Rem: Am I allowed to nominate Hope Solo for beating her charge? Chris: Not guilty, y'all got to feel her. Rem: Teflon Don. Chris: Hope Solo treated those charges like she treated Briana Scurry back in '07.
In case you were out living a life of leisure, here's what you missed in sports on Monday.
Prince Fielder hit a record-tying 12 final-round home runs to win his second Home Run Derby and join Ken Griffey Jr. as the only player with multiple titles. He also remains the only prince to ever win a title, following the indecisive performance of Prince Hamlet, who swung way too late, the boring and wordy performance of Prince Valiant, who nobody watched after his first two outs, the threatening counterculture performance of the Fresh Prince of Bel Air from 1990, who used a funky multicolored bat that shocked middle America, the bizarre performance of Prince himself, whose hitting ability is not quantifiable or even recognizable, and the ends-justify-the-means performance of Machiavelli's theoretical prince, who keeps getting banned for trying to use a metal bat.
Brandon Inge has been released from the Tigers, and Detroit imploded. My god, has there ever been an average player who inspired so much deranged passion? Inge’s jerseys rival Justin Verlander’s in ubiquity. I am not kidding you. And yet he is booed mercilessly at Comerica Park. The sports radio call-in shows are unable to talk about baseball at all without veering into a debate about whether Inge is ridiculous or a hardworking guy. In the wake of being cut, "Brandon Inge" trended nationwide on Twitter. There is a #GoodbyeInge hashtag that’s still flowing. The Detroit Free Press had no fewer than six features about Inge spotlighted on its homepage this morning. The Detroit News picks up the slack with four more. Tigers GM Dave Dombrowski said in the official announcement that “the letters I got about [Inge] were more conflicted than about any player I've ever been associated with.”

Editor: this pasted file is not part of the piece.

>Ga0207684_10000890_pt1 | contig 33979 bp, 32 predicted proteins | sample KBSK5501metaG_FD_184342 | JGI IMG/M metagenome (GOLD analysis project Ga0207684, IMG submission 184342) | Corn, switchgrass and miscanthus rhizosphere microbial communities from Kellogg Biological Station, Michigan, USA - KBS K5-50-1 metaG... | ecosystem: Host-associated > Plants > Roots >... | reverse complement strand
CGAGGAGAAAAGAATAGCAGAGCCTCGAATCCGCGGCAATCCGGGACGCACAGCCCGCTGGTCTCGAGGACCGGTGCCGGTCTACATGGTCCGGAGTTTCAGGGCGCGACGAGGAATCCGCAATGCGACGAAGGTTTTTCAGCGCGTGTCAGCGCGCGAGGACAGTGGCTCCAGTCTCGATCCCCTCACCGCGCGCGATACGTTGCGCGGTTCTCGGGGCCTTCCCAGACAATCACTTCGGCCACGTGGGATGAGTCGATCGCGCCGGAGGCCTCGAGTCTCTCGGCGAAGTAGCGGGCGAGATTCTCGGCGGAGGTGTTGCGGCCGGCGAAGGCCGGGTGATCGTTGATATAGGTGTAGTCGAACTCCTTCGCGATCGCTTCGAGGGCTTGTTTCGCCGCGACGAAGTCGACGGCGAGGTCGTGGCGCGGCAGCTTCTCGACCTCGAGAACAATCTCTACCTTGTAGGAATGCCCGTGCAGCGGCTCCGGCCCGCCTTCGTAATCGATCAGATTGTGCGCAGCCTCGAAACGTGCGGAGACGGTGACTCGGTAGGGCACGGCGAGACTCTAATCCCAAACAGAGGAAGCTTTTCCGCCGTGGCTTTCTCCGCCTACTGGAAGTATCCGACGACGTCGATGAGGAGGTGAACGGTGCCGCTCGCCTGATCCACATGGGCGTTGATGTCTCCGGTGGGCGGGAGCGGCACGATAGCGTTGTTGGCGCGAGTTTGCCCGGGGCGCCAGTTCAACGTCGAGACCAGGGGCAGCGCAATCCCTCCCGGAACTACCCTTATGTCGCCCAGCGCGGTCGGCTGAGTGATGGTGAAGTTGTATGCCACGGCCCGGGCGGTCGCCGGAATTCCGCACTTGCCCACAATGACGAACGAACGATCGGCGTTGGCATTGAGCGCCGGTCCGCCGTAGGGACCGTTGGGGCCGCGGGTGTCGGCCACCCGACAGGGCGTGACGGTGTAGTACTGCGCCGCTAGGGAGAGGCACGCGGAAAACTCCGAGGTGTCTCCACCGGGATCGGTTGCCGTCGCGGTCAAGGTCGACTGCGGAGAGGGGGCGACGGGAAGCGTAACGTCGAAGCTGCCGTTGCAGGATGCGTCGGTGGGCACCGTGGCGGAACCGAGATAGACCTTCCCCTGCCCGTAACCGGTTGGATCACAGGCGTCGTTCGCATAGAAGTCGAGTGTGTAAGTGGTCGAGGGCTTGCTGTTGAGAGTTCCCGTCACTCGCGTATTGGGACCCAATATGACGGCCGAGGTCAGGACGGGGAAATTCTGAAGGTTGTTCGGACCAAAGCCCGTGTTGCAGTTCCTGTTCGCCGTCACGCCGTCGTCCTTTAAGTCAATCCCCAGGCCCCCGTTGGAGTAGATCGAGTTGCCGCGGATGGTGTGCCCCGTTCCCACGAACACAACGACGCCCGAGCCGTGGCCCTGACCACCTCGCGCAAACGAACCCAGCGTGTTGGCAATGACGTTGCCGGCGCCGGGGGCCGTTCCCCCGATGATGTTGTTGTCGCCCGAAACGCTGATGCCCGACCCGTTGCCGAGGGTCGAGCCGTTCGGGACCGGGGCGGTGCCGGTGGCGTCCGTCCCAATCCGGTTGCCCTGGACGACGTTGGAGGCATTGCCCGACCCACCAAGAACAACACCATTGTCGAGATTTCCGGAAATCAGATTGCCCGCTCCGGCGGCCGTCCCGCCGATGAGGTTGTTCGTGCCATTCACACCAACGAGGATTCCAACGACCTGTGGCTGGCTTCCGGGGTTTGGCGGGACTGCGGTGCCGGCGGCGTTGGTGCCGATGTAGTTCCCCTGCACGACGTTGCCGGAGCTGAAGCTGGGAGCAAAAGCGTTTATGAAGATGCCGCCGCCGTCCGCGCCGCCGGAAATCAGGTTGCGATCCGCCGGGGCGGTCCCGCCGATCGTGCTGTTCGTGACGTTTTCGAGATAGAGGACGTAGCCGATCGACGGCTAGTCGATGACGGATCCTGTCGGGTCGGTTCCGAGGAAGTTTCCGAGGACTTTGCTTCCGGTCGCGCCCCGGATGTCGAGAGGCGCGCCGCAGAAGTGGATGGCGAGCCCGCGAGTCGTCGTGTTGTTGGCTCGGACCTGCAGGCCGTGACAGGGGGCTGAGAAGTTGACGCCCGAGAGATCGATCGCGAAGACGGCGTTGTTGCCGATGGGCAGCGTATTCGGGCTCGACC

Few baseball executives boast a stronger resume than Dave Dombrowski. He played a central role in developing many of the players on the 1994 Montreal Expos, a loaded team with legitimate World Series aspirations before the strike wiped out the rest of that season. He became the first GM in the history of the Florida Marlins, assembling the team that won it all in 1997 and also the core of the 2003 World Champions. Three years after the Tigers posted one of the worst seasons in baseball history, a Dombrowski-led Detroit team stormed to their first AL pennant in 22 years. He's connected on the scouting side and well-versed on the statistical side, understands how much players are worth and how to budget for a winning ballclub. In short, Dave Dombrowski knows his stuff.
Which is exactly why Scott Boras wanted no part of him.
By the grace of Tebow, Jonah Keri has landed at his new home in Denver and is back with a new podcast. He and New York Times national baseball writer Tyler Kepner go around the majors to break down the Prince Fielder deal, the loaded AL East, and the twin towers of the AL West.
Shifting to the National League, we run through the much-improved Reds, the maybe-one-player-short Nats and Marlins, and an NL West division that might not have a 90-win team in the bunch. All that plus Scott Boras' target-the-owner negotiating strategies, why Matt Kemp should have won the MVP last year, and a tribute to the great Gary Carter.
1. Dave Winfield
Bill Barnwell has respect for two kinds of people: those who work hard, and those who accept nothing but the best. I think Bill has fallen in love: "I think we need to honor Dave Winfield, he who would not go out and pick up Chinese food until the end of the Giants game and would not settle for any quality of Chinese food below P.F. Chang's. Congratulations, Dave Winfield, on keeping your standards high."
In case you were out living a life of leisure, here's what you missed in sports on Tuesday.
A source reported that the Detroit Tigers have agreed to a nine-year, $214 million deal with former Brewers slugger Prince Fielder. The hefty contract was a bitter pill to swallow for Tigers third baseman Brandon Inge, who is currently being paid in worthless foreclosed Detroit homes.